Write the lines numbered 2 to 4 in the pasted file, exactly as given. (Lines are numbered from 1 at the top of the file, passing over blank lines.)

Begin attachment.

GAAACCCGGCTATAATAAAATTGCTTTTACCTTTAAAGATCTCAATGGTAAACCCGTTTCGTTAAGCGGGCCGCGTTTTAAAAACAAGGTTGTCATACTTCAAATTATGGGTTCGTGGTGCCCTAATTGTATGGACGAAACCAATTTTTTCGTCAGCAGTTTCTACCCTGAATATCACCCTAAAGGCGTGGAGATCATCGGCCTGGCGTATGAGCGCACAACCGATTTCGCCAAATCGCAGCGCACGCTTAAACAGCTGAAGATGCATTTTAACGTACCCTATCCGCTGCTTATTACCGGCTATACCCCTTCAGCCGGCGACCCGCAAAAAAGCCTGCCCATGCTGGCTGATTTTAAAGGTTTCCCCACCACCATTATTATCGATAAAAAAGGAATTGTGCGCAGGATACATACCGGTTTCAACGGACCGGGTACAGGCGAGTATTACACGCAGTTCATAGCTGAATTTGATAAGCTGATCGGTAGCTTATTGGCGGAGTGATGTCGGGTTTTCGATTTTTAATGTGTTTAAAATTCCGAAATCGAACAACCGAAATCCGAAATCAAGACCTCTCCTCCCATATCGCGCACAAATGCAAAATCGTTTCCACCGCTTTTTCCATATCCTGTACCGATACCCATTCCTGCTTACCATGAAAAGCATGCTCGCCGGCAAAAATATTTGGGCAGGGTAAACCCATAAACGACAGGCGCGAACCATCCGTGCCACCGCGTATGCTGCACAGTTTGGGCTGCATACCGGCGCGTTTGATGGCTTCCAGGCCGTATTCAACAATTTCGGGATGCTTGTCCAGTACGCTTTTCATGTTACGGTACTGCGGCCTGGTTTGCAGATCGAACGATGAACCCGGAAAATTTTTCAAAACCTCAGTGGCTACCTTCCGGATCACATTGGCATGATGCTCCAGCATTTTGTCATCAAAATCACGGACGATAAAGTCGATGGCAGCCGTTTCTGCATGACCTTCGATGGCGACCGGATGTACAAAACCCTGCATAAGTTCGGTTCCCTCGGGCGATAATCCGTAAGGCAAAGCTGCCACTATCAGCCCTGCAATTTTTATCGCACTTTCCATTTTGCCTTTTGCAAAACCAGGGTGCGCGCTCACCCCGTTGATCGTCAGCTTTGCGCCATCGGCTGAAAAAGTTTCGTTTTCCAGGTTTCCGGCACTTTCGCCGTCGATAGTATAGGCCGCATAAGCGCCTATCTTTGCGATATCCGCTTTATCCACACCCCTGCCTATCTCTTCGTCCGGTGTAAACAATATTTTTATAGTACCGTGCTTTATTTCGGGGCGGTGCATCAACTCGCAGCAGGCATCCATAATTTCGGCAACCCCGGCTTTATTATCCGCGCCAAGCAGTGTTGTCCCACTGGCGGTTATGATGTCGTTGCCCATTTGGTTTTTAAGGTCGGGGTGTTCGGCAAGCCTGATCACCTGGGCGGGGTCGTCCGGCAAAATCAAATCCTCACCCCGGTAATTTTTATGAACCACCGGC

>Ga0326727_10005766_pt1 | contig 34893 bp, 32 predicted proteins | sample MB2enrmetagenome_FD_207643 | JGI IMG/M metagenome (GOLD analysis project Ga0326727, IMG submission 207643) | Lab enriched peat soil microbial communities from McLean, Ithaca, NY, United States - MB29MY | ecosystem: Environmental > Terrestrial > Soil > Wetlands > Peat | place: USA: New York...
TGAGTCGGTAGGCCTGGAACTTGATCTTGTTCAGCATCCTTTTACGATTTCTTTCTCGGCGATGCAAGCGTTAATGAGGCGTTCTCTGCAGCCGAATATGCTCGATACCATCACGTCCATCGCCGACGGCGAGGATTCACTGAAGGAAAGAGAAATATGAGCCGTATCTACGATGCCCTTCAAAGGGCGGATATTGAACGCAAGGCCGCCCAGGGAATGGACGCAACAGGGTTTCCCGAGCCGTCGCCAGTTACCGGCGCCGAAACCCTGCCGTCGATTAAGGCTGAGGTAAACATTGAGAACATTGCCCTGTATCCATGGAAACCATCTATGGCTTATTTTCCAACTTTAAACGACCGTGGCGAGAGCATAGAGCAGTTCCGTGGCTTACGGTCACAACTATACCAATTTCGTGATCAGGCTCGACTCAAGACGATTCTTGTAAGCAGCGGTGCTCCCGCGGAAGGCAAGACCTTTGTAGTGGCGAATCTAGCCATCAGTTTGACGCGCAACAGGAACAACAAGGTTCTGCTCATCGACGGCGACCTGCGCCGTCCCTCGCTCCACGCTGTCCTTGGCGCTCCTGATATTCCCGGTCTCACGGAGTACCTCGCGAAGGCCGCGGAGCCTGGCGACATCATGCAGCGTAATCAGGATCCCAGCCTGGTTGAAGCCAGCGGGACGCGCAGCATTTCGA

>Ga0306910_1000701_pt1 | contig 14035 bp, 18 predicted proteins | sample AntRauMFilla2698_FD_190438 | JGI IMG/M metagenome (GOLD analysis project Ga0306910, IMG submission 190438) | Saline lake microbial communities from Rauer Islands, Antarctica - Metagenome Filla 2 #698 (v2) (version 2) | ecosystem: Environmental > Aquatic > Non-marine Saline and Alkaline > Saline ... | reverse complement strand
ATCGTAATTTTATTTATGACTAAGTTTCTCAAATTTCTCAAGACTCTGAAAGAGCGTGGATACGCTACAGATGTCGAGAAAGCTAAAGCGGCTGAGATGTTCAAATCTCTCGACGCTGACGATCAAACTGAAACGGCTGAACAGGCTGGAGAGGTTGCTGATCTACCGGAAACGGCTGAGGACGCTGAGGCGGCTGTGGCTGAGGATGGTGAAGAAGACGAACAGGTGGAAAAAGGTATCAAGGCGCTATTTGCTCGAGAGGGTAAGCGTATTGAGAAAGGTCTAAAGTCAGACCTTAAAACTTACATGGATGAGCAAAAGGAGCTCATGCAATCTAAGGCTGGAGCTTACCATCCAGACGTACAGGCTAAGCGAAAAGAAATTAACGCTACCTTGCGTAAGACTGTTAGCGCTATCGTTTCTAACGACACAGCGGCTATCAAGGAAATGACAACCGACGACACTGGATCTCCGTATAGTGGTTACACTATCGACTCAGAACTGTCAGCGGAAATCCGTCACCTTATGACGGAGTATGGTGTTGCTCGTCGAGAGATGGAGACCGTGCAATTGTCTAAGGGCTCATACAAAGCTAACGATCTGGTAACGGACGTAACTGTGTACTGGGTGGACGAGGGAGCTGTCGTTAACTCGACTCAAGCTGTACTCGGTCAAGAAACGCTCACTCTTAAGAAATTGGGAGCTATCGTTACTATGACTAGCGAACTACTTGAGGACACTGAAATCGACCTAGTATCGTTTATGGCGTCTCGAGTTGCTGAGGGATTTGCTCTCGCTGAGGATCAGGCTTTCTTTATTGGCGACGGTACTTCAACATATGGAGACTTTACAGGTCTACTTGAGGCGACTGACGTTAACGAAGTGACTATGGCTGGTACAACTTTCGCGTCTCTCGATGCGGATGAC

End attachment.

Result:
>Ga0326727_10005766_pt1 | contig 34893 bp, 32 predicted proteins | sample MB2enrmetagenome_FD_207643 | JGI IMG/M metagenome (GOLD analysis project Ga0326727, IMG submission 207643) | Lab enriched peat soil microbial communities from McLean, Ithaca, NY, United States - MB29MY | ecosystem: Environmental > Terrestrial > Soil > Wetlands > Peat | place: USA: New York...
TGAGTCGGTAGGCCTGGAACTTGATCTTGTTCAGCATCCTTTTACGATTTCTTTCTCGGCGATGCAAGCGTTAATGAGGCGTTCTCTGCAGCCGAATATGCTCGATACCATCACGTCCATCGCCGACGGCGAGGATTCACTGAAGGAAAGAGAAATATGAGCCGTATCTACGATGCCCTTCAAAGGGCGGATATTGAACGCAAGGCCGCCCAGGGAATGGACGCAACAGGGTTTCCCGAGCCGTCGCCAGTTACCGGCGCCGAAACCCTGCCGTCGATTAAGGCTGAGGTAAACATTGAGAACATTGCCCTGTATCCATGGAAACCATCTATGGCTTATTTTCCAACTTTAAACGACCGTGGCGAGAGCATAGAGCAGTTCCGTGGCTTACGGTCACAACTATACCAATTTCGTGATCAGGCTCGACTCAAGACGATTCTTGTAAGCAGCGGTGCTCCCGCGGAAGGCAAGACCTTTGTAGTGGCGAATCTAGCCATCAGTTTGACGCGCAACAGGAACAACAAGGTTCTGCTCATCGACGGCGACCTGCGCCGTCCCTCGCTCCACGCTGTCCTTGGCGCTCCTGATATTCCCGGTCTCACGGAGTACCTCGCGAAGGCCGCGGAGCCTGGCGACATCATGCAGCGTAATCAGGATCCCAGCCTGGTTGAAGCCAGCGGGACGCGCAGCATTTCGA

>Ga0306910_1000701_pt1 | contig 14035 bp, 18 predicted proteins | sample AntRauMFilla2698_FD_190438 | JGI IMG/M metagenome (GOLD analysis project Ga0306910, IMG submission 190438) | Saline lake microbial communities from Rauer Islands, Antarctica - Metagenome Filla 2 #698 (v2) (version 2) | ecosystem: Environmental > Aquatic > Non-marine Saline and Alkaline > Saline ... | reverse complement strand